All participants are provided with a single-entry visa to the host-country for the duration of the academic program. It is the student's responsibility to obtain any other visas required by their individual itineraries. Visa application information and forms are provided upon acceptance to the program.

SupportFinancial Aid

American Councils established the AC Study Abroad Scholarship Fund to help provide additional financial support for students to study abroad. All applicants to American Councils summer, semester, or academic-year overseas programs are eligible for partial scholarship awards from this fund including the following:

  • AC Study Abroad Need-Based Scholarship
  • AC Study Abroad Diversity Scholarship
  • Language & Area Studies Scholarship
  • Alumni Scholarship

Awards are made on the basis of financial need and academic merit, and typically range from $500 to $2,500.

Fulbright-Hays Fellowships

Provided by the U.S. Department of Education and administered by American Councils, Fulbright-Hays Group Projects Abroad fellowships are available to advanced-level Russian speakers who plan to participate in the American Councils Advanced Russian Language and Area Studies Program in Moscow. Eligible participants must have a strong commitment to teaching Russian in universities or in K-12 schools, or to applying their language skills in government, international development, or other professional fields. Participants must also be U.S. citizens or permanent residents, who are undergraduate students with upperclassmen standing (juniors or seniors), graduate students, or U.S. K-12 teachers in order to be eligible for Fulbright-Hays funding. At the conclusion of the semester abroad, participants who received Fulbright-Hays funding are expected to conduct outreach activities in the U.S. to promote Russian study to the larger community. Fulbright-Hays fellowships are awarded on the basis of financial need and academic merit; fellowship awards are available for semester programs only and are made in the amount of $7,000.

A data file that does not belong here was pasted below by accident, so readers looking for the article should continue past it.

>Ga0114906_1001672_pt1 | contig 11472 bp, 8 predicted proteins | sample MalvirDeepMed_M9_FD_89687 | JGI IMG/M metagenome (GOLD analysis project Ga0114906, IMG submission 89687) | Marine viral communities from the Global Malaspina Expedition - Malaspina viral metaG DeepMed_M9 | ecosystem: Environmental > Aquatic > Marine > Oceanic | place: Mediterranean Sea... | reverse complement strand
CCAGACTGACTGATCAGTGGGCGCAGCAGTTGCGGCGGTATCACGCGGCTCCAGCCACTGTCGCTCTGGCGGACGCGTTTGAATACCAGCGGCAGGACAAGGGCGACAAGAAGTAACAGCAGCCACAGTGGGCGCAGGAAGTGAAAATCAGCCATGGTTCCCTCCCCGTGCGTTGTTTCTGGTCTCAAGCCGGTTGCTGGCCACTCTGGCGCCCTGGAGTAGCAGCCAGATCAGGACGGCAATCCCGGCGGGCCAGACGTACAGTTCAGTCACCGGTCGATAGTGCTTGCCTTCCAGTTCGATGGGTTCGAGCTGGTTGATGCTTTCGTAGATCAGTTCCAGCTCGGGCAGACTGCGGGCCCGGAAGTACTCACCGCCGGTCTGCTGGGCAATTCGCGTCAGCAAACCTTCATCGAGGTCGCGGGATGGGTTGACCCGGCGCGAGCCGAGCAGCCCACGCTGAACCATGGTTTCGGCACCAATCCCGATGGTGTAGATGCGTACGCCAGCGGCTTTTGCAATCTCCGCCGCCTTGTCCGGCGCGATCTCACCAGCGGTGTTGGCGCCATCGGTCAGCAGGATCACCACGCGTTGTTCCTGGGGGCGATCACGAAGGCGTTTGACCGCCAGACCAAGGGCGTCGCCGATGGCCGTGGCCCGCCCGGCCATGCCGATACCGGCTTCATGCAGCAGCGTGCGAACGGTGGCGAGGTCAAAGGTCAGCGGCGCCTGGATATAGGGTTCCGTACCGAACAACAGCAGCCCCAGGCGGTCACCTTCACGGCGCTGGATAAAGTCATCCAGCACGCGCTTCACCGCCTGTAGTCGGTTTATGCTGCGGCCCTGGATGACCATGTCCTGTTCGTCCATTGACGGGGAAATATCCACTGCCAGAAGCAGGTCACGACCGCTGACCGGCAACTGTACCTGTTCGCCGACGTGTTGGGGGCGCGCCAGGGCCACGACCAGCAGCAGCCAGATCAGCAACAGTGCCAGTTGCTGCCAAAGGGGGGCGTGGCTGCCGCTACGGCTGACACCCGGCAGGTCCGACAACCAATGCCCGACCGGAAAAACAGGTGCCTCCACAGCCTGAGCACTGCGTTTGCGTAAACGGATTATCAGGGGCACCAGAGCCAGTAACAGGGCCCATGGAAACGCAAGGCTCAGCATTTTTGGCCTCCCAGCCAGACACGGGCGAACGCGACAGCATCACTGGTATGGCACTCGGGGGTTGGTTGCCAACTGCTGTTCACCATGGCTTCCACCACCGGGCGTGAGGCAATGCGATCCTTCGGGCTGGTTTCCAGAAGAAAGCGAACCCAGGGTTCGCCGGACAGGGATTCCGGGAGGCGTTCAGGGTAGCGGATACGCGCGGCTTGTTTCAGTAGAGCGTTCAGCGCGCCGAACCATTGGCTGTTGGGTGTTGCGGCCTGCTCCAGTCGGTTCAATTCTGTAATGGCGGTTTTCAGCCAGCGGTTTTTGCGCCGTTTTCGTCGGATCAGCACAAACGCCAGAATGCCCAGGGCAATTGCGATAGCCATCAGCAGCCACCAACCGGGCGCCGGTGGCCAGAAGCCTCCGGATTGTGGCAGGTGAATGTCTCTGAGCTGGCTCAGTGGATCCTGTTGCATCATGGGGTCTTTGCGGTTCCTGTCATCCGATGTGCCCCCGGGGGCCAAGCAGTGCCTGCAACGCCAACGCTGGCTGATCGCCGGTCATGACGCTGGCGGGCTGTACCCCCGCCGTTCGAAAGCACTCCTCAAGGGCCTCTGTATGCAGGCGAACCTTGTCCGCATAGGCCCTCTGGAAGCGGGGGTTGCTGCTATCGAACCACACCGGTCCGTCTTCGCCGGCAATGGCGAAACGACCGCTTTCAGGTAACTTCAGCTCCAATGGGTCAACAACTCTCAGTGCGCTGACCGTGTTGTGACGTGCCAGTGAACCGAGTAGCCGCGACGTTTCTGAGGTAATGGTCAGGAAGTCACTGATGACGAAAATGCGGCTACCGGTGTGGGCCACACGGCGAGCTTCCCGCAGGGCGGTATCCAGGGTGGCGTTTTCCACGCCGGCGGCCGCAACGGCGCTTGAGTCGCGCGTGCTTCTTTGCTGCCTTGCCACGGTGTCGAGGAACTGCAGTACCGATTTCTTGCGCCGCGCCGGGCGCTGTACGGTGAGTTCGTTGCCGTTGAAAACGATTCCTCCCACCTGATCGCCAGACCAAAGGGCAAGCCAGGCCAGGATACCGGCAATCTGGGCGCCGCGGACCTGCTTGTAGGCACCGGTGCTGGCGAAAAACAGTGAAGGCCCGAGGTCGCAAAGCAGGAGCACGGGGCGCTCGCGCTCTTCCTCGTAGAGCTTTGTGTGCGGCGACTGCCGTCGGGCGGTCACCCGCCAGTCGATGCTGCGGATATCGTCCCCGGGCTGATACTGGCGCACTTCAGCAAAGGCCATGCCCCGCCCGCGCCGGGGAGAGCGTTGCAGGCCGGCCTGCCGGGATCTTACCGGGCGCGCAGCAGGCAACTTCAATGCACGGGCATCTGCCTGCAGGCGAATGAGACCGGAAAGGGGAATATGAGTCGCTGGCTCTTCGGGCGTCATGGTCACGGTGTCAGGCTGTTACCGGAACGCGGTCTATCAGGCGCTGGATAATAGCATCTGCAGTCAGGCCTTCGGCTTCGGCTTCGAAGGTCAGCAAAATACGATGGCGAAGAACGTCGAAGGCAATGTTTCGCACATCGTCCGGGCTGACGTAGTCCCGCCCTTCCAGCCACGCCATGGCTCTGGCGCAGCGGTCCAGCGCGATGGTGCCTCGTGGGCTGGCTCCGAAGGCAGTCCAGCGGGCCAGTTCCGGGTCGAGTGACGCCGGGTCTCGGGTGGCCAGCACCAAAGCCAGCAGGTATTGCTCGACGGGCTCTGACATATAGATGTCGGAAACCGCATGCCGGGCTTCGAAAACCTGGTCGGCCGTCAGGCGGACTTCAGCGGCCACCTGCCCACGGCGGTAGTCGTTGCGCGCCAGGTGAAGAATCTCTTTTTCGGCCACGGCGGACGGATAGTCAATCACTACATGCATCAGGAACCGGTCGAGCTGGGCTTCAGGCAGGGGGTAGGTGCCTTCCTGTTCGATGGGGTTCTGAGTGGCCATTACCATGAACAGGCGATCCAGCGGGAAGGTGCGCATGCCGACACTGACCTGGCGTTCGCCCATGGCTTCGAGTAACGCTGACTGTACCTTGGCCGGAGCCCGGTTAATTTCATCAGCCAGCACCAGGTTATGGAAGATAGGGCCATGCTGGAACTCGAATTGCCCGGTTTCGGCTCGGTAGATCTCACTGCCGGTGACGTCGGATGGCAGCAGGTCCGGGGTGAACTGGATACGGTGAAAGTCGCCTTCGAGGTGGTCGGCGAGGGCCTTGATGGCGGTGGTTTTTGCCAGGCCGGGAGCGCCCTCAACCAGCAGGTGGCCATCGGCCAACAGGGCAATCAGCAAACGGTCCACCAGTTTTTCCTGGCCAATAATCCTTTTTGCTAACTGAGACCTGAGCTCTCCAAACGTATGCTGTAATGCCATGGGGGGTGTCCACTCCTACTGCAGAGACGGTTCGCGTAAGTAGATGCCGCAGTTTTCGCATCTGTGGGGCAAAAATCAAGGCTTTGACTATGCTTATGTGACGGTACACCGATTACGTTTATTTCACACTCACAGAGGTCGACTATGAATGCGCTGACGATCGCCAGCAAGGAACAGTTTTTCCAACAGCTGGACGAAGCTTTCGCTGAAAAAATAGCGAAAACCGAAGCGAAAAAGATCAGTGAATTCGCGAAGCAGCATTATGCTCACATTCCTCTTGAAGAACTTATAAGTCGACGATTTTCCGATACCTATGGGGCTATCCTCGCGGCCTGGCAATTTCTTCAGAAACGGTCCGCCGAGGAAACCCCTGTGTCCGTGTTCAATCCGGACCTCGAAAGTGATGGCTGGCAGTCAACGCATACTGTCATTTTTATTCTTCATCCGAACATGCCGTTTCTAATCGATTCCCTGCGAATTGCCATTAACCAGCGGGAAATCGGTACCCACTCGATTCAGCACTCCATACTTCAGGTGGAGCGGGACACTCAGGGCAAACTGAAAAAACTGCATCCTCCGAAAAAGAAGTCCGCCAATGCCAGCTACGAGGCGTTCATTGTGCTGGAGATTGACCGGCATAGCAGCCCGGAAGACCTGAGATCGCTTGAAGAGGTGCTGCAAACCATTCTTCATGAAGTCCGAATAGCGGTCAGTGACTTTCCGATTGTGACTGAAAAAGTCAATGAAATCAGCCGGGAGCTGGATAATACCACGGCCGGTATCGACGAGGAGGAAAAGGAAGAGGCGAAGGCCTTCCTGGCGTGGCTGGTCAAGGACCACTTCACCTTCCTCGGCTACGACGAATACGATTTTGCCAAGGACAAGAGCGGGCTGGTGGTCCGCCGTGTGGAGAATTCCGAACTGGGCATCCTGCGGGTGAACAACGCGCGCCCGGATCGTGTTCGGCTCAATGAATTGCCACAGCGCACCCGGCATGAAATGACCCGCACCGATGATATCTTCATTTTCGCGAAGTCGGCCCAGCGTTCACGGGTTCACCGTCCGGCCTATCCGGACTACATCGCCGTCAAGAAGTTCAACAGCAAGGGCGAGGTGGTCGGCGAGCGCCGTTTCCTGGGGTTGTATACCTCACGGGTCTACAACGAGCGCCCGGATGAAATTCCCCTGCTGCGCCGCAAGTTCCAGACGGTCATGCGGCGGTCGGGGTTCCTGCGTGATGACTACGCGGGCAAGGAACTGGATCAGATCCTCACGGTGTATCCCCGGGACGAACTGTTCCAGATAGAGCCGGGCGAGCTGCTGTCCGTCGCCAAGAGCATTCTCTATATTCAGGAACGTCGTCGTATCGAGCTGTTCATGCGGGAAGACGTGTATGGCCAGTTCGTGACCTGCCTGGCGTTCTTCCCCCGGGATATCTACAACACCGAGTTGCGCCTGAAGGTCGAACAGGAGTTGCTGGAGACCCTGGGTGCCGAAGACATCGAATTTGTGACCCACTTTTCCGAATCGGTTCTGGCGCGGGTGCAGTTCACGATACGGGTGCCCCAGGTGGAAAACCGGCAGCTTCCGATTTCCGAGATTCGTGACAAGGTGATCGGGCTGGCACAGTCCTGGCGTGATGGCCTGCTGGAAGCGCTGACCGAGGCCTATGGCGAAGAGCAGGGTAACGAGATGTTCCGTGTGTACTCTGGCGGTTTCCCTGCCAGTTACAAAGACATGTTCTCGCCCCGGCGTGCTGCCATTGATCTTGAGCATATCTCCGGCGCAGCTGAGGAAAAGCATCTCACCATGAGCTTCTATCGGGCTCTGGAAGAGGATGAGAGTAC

Title VIII Language Fellowships

Applicants who hold a Bachelor’s degree or higher and plan to participate in the Advanced Russian Language and Area Studies Program are eligible to apply for a Title VIII Language Fellowship, provided by the U.S. Department of State and administered by American Councils. Title VIII fellowships are awarded on the basis of financial need and academic merit, and may cover up to 75% of the program cost.

Visit our Financial Aid page for more information on scholarship and funding opportunities through American Councils and outside sources.